Man tries to attack Alaska Airlines crew

Passengers help stop man after he breaks into the cockpit

Posted: Friday, March 17, 2000

SAN FRANCISCO - Terrified passengers watched a man roam their jetliner muttering threats and shedding clothes before tackling him as he broke through the locked cockpit door and attack the crew.

``What really scared me was when he tried to open up an exit,'' said Chris Honochick, 37, of Salem, Ore., who helped subdue the man.

Police had no motive for Thursday night's attack on Alaska Airlines Flight 259, which was on the same Mexico-to-San Francisco route as an Alaska Airlines flight that crashed in January, killing all 88 people aboard.

Flight 259 was carrying 43 passengers and five crew members. It took several people to subdue the man until the flight landed.

``Fortunately all the guys moved quick and he ain't dead and we're not dead,'' said passenger Robert Benjamin, 56, of West Linn, Ore., who helped restrain the man. ``I was scared to death.''

Peter Bradley Jr., 40, of Blue Springs, Mo., was released to federal custody after being treated at Mills-Peninsula Hospital for cuts and bruises, authorities said. The co-pilot received eight stitches for a cut to his hand.

Bradley was scheduled to be arraigned in federal court today, the FBI said. The charge was not immediately available.

Police in Blue Springs and in neighboring Independence said they had no record of problems with Bradley other than two traffic violations in 1979, when he apparently moved to Blue Springs.

Bradley did not try to hijack the MD-83 jet, but did threaten to kill people on board, police Sgt. Joe Reilly said.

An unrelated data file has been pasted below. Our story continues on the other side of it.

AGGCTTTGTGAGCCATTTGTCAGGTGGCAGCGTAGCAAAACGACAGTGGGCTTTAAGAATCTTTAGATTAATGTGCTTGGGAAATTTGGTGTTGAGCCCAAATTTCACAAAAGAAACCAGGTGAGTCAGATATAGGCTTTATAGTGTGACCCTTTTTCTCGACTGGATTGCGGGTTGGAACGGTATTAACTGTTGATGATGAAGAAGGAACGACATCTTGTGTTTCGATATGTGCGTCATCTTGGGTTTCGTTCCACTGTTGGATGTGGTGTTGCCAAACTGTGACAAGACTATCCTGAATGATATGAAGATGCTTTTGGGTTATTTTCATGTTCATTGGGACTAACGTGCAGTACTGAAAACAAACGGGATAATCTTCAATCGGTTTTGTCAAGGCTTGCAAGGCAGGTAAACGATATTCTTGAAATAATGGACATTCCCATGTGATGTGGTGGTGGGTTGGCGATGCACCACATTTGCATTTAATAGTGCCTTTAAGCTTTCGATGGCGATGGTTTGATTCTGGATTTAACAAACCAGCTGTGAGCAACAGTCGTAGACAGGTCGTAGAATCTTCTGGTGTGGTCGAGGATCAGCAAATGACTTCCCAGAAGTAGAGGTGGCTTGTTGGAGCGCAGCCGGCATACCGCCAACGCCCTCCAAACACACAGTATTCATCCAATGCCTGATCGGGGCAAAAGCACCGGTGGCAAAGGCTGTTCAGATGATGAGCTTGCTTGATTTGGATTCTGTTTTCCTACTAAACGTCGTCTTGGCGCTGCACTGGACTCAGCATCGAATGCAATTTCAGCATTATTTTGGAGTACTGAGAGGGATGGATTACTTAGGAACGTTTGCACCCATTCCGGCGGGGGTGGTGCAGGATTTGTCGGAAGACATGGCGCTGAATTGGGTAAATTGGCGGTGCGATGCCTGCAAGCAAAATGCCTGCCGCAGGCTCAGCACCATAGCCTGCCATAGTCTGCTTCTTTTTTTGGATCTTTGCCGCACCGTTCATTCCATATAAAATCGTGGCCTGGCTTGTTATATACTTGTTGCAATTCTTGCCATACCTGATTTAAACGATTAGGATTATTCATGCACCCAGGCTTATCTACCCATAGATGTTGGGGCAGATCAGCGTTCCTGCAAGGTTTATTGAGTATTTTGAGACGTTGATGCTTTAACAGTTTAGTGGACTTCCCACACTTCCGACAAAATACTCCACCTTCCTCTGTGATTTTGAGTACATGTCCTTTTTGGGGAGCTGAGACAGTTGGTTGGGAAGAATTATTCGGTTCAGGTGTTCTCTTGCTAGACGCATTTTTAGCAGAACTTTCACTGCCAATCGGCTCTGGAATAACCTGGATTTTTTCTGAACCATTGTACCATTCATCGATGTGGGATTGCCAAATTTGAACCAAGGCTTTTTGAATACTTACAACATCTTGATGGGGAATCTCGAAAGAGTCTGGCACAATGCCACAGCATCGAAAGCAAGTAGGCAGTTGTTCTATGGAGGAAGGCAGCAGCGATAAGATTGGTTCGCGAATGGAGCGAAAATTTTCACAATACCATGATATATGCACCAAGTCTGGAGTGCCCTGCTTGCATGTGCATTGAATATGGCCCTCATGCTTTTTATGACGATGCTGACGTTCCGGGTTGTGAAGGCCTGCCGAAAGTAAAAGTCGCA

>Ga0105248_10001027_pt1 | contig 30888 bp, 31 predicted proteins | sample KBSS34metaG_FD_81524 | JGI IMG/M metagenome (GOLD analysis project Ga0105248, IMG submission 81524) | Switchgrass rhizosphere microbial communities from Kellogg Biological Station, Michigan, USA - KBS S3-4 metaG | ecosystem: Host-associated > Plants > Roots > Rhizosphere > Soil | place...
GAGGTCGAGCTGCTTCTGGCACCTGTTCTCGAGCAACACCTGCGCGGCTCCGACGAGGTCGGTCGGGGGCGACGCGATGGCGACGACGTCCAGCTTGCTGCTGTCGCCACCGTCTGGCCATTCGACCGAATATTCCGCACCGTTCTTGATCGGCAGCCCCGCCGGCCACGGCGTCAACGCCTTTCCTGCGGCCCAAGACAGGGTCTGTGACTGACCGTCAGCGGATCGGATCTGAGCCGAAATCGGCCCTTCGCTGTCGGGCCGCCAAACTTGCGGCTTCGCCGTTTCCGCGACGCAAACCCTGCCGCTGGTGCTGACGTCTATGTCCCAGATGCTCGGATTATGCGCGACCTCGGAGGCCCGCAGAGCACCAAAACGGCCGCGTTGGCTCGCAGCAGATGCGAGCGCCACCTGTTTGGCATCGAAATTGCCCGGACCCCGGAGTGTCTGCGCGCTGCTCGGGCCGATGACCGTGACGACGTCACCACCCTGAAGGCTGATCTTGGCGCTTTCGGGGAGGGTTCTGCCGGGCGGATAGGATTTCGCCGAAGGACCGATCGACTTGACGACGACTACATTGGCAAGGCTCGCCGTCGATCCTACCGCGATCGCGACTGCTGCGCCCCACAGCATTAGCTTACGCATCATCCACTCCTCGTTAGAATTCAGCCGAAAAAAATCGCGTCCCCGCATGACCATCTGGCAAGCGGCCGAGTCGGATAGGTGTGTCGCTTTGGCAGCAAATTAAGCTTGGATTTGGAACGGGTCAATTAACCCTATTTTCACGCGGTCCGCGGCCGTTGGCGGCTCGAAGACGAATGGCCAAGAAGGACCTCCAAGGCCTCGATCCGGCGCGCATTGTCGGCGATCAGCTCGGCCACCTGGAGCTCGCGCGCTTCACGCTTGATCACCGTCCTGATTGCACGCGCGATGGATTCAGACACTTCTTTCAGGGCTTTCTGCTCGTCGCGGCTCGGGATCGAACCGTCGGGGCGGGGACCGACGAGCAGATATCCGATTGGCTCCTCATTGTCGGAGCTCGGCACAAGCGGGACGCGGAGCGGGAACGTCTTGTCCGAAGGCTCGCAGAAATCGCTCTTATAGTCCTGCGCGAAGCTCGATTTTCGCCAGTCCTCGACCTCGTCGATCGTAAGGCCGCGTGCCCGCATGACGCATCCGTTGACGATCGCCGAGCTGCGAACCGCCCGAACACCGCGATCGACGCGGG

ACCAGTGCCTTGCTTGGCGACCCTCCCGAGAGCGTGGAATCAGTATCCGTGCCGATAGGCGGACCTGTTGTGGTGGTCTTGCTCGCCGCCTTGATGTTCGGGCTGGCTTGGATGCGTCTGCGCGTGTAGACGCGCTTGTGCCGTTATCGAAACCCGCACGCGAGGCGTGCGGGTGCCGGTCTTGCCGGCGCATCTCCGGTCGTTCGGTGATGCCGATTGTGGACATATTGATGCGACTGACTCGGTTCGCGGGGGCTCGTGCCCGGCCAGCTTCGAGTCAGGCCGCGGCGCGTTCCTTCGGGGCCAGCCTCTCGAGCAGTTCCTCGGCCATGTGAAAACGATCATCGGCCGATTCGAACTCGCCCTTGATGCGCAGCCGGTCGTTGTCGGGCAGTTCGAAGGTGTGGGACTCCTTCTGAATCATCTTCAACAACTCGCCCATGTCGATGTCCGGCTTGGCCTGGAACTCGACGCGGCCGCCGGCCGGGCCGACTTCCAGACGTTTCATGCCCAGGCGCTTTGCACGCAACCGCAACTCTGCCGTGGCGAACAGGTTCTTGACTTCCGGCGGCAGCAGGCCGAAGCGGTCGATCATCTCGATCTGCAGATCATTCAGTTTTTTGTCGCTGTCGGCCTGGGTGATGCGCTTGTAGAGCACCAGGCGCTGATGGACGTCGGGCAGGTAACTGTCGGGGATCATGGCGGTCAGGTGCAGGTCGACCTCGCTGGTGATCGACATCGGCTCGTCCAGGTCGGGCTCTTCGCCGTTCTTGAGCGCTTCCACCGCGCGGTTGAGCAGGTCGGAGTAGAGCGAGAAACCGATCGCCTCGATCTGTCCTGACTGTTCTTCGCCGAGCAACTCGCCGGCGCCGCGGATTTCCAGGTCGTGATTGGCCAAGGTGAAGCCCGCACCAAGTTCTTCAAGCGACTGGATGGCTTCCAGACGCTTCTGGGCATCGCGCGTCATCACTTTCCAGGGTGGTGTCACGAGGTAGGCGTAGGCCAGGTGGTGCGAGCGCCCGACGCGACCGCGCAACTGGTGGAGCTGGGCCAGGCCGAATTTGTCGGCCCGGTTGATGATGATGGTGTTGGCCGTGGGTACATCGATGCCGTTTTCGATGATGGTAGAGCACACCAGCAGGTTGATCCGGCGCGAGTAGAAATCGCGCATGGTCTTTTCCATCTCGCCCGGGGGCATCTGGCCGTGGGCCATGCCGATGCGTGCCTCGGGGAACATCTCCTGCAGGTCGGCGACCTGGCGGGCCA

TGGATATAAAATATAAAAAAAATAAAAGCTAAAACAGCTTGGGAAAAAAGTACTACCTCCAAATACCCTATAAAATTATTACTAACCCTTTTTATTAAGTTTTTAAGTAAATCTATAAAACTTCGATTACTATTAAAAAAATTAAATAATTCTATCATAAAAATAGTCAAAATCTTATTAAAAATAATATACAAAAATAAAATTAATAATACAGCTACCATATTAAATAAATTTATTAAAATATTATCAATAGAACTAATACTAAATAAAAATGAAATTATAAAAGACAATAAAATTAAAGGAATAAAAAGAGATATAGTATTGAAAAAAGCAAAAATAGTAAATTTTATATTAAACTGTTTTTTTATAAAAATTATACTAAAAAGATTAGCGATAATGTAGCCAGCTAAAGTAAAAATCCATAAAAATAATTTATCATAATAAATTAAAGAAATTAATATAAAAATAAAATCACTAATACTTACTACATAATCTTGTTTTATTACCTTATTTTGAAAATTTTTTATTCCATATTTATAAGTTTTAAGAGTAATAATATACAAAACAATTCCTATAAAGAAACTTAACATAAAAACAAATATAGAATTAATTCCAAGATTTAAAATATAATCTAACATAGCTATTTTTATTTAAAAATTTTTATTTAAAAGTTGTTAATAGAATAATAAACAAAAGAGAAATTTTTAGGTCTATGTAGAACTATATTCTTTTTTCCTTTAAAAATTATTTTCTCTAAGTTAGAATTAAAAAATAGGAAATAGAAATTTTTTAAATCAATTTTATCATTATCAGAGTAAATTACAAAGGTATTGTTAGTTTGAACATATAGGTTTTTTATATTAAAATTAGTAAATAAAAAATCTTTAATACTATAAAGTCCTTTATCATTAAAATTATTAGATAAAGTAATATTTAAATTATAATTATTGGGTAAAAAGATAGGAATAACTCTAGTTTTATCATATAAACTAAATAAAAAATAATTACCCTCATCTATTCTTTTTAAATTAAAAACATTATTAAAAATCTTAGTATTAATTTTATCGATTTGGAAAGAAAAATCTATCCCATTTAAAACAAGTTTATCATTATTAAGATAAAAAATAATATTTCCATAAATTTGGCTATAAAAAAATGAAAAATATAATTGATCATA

Earlier in the flight, Bradley had been speaking nonsense and took off his socks and his shirt, Reilly said. Bradley repeatedly switched seats, disobeying orders to stay put.

He eventually sat in first class, where, Reilly said, he made this threat: ``I'm going to kill all of you; keep away from me,'' while simulating the shape of a gun with his hand.

Bradley allegedly shoved a flight attendant and broke through a locked cockpit door about 7:10 p.m., as the plane flew near Monterey, 115 miles south of San Francisco.

He ``was going for the throttle and fuel controls,'' said Reilly.

During the scuffle, the co-pilot grappled with the assailant, using a tool similar to a shovel or pick to defend himself. The captain used the intercom to ask first-class passengers for help.

Crew members and five to seven passengers wrestled Bradley - who is more than 6 feet tall and about 250 pounds - to the floor. He was bound with plastic restraints until arrival in San Francisco at 7:50 p.m.

``The crew and the passengers acted heroically and they averted a tremendous disaster,'' Reilly said.

After a delay to gather evidence, the flight continued to Portland, arriving two hours late.

Alaska Airlines Flight 261 from Puerto Vallarta to San Francisco crashed Jan. 31 off the Ventura County coast. On Feb. 7, sparks flew from one of the engines of an Alaska Airlines flight that was leaving San Francisco after arriving from Puerto Vallarta. No one was injured in that incident.



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